Many Voters Think Trump’s a Self-Made Man. What Happens When You Tell Them Otherwise? 4 American Narratives

by Robert Reich Guardian Mar 4, 2019 edited by O Society

Donald Trump perfected the art of telling a false story about himself and about America. The way to counter fake narratives is to tell a real story of America.

A People’s History Of The United States – Howard Zinn

Trump’s story is by now familiar: he alone will rescue average Americans from powerful alien forces – immigrants, foreign traders, foreign politicians and their international agreements –  which undermine the wellbeing of Americans.

These forces are successful largely because liberals, Hollywood celebrities, the Washington establishment, the mainstream media, and “deep state” bureaucrats help him tell lies, in order to enrich themselves and boost their power. Ironically, according to Trump, these forces seek to remove him from office.

What makes Trump’s story powerful to some Americans despite its utter phoniness is that it echoes four tales Americans tell ourselves since before the founding of the Republic.

To combat Trump’s revisionist history, we need a true story based on facts, logic, and empirically verified history. But in order for that true story to resonate with Americans, it must also echo the same four narratives.

 The first tale is the Triumphant Individual. It’s the little guy or gal who works hard, takes risks, believes in him or herself, and eventually gains wealth, fame, and honor.

The tale is epitomized in the life of Abe Lincoln, born in a log cabin, who believed “the value of life is to improve one’s condition.” And adamantium claws.


The moral of this story is with enough effort and courage, anyone can make it in America.

The Myth of American Meritocracy

Trump wants us to believe he’s the Triumphant Individual. He’s actually a conman who inherited his wealth and then spent his career shafting his employees, contractors, and creditors.

Many Voters Think Trump is a Self-Made Man. What Happens When You Tell Them Otherwise?

You probably think you know who Donald Trump is. Most Americans do. For decades, he’s been in the public eye—first as a flamboyant real estate developer, then a reality TV star, then a political performer—and has been branding himself upon the public imagination throughout that entire time.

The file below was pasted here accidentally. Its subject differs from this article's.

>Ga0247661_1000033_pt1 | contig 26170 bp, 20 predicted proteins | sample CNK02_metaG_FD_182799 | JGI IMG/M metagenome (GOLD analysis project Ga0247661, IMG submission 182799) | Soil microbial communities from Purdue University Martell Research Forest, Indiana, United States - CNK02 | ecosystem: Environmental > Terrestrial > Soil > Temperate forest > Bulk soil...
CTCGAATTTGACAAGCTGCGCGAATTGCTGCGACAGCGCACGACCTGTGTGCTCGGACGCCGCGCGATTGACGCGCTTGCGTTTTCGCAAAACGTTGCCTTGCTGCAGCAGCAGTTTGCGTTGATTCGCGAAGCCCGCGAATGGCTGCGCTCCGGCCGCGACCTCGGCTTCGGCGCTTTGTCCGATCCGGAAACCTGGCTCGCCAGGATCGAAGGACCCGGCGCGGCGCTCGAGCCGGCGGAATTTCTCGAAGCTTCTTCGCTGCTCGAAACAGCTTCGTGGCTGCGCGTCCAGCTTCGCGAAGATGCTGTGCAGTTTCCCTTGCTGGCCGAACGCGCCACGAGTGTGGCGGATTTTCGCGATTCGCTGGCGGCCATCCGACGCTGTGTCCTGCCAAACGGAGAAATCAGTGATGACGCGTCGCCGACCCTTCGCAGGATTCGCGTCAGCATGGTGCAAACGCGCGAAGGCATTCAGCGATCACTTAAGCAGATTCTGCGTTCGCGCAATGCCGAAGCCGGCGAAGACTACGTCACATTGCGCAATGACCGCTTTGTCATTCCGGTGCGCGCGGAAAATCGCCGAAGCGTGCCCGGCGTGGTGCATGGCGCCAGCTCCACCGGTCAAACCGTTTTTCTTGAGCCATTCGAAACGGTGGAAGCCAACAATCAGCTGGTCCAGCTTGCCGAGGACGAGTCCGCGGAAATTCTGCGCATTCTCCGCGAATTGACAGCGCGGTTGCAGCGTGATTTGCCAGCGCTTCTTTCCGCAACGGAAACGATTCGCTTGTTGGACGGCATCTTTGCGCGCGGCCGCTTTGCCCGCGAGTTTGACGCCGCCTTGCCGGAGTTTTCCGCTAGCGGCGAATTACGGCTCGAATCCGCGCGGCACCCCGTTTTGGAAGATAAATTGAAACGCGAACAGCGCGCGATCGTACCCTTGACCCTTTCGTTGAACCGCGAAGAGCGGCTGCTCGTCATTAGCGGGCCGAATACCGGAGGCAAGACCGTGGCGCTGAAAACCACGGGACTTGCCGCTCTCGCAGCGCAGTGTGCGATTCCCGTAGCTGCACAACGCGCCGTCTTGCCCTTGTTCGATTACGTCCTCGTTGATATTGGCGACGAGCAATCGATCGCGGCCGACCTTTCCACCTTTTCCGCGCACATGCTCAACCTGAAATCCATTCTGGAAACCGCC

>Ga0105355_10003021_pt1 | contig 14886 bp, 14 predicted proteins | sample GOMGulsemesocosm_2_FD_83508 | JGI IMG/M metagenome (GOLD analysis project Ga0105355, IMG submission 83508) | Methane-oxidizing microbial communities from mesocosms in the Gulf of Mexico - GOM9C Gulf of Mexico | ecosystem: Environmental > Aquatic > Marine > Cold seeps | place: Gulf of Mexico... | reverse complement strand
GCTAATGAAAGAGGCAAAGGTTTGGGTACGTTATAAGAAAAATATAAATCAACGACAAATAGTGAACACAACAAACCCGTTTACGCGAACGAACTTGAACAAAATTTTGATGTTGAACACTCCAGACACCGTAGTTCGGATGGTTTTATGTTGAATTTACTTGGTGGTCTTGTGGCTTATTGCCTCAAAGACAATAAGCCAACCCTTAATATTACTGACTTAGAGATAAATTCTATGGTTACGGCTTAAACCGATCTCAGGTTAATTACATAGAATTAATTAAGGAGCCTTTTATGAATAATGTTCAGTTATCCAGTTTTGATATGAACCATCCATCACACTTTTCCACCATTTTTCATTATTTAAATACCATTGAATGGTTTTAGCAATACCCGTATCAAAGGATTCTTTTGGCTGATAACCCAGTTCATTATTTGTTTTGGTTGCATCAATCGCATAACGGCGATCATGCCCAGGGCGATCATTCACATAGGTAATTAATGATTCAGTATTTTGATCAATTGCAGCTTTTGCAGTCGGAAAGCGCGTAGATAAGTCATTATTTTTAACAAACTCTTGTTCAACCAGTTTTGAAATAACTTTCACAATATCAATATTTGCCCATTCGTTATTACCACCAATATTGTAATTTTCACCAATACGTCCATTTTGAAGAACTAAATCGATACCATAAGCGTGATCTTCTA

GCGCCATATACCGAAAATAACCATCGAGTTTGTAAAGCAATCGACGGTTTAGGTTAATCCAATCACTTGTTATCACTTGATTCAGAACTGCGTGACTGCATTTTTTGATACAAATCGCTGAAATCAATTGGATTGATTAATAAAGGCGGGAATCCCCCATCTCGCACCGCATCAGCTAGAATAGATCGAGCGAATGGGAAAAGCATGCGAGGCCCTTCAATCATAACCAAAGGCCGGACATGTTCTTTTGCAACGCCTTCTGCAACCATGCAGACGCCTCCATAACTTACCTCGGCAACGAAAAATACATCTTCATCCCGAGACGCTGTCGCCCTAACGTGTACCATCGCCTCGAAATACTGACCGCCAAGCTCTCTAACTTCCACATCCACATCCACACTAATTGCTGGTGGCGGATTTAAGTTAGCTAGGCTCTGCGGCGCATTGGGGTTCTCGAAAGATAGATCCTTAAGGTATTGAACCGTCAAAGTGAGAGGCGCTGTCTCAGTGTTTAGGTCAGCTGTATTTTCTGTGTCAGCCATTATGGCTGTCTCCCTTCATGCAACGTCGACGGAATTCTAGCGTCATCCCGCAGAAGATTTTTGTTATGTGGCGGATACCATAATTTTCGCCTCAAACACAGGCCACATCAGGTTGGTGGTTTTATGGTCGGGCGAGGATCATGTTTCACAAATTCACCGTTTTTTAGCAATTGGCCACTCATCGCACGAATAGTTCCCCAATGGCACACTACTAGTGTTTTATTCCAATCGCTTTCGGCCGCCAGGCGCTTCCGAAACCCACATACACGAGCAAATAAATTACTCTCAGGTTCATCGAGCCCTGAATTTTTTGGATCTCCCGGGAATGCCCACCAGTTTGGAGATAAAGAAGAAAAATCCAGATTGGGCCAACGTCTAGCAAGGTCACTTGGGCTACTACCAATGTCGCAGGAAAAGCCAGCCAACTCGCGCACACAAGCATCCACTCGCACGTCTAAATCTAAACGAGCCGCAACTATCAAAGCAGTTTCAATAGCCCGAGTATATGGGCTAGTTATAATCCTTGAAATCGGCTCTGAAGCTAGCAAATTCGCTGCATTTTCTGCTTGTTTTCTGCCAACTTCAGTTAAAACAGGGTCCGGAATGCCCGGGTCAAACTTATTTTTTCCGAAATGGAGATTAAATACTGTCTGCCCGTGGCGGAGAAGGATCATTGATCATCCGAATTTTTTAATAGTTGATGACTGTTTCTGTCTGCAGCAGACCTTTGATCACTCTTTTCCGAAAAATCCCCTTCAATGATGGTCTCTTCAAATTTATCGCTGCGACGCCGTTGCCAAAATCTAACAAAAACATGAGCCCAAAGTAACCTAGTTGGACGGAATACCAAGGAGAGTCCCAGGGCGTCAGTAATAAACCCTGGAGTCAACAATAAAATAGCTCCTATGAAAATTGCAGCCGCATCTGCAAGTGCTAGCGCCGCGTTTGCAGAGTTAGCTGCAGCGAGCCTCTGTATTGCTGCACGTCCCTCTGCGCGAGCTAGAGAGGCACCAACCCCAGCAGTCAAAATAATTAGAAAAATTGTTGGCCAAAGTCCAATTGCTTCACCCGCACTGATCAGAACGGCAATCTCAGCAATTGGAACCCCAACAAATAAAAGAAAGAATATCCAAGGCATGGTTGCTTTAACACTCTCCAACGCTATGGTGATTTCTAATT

Who is Donald Trump? Ask Americans and many of them will describe a self-made billionaire, a business tycoon of unfathomable success. In research recently published in Political Behavior, we found voters are not simply uninformed about Donald Trump’s biographical background, but misinformed—and that misinformation has serious political consequences.

Large swaths of the public believe the Trump myth. Across three surveys of eligible voters from 2016 to 2018, we found that as many as half of all Americans do not know that he was born into a very wealthy family. And while Americans are divided along party lines in their assessment of Trump’s performance as president, misperceptions regarding his financial background are found among Democrats and Republicans.




How Norman Vincent Peale Taught Donald Trump to Worship Himself

The narrative of Trump as self-made is simply false. Throughout his life, the president downplays the role his father, real estate developer Fred Trump, plays in his success, claiming it was “limited to a small loan of $1 million.” That isn’t true, of course:

A comprehensive New York Times investigation last year estimates over the course of his lifetime, the younger Trump received more than $413 million in today’s dollars from his father.

While this exact figure was not known before the Times’ report, it was a matter of record by the mid-1980s, Trump was loaned at least $14 million by his father, was loaned at least $3.5 million more in 1990, borrowed several more million against his inheritance in the 1990s after many of his ventures failed, and benefited enormously from his father’s political connections and co-signing on loans early in his career as a builder.

Of course, someone born into wealth may have great business acumen, and the question of whether Trump is “a great businessman” is a subjective evaluation. The focus of our work, however, is on whether indisputable facts regarding candidate biographies—which are often invisible to voters over the course of a campaign—affect public opinion.

It turns out that they do. Using a 2017 University of Maryland Critical Issues Poll, we found that believing Trump was not born “very wealthy” leads to at least a 5-percentage-point boost in the president’s job approval, even after considering the many factors that can influence public approval ratings. This shift is rooted in the belief that his humble roots make Trump both more empathetic (he “feels my pain”), and more skilled at business (he is self-made and couldn’t have climbed to such heights without real business know-how).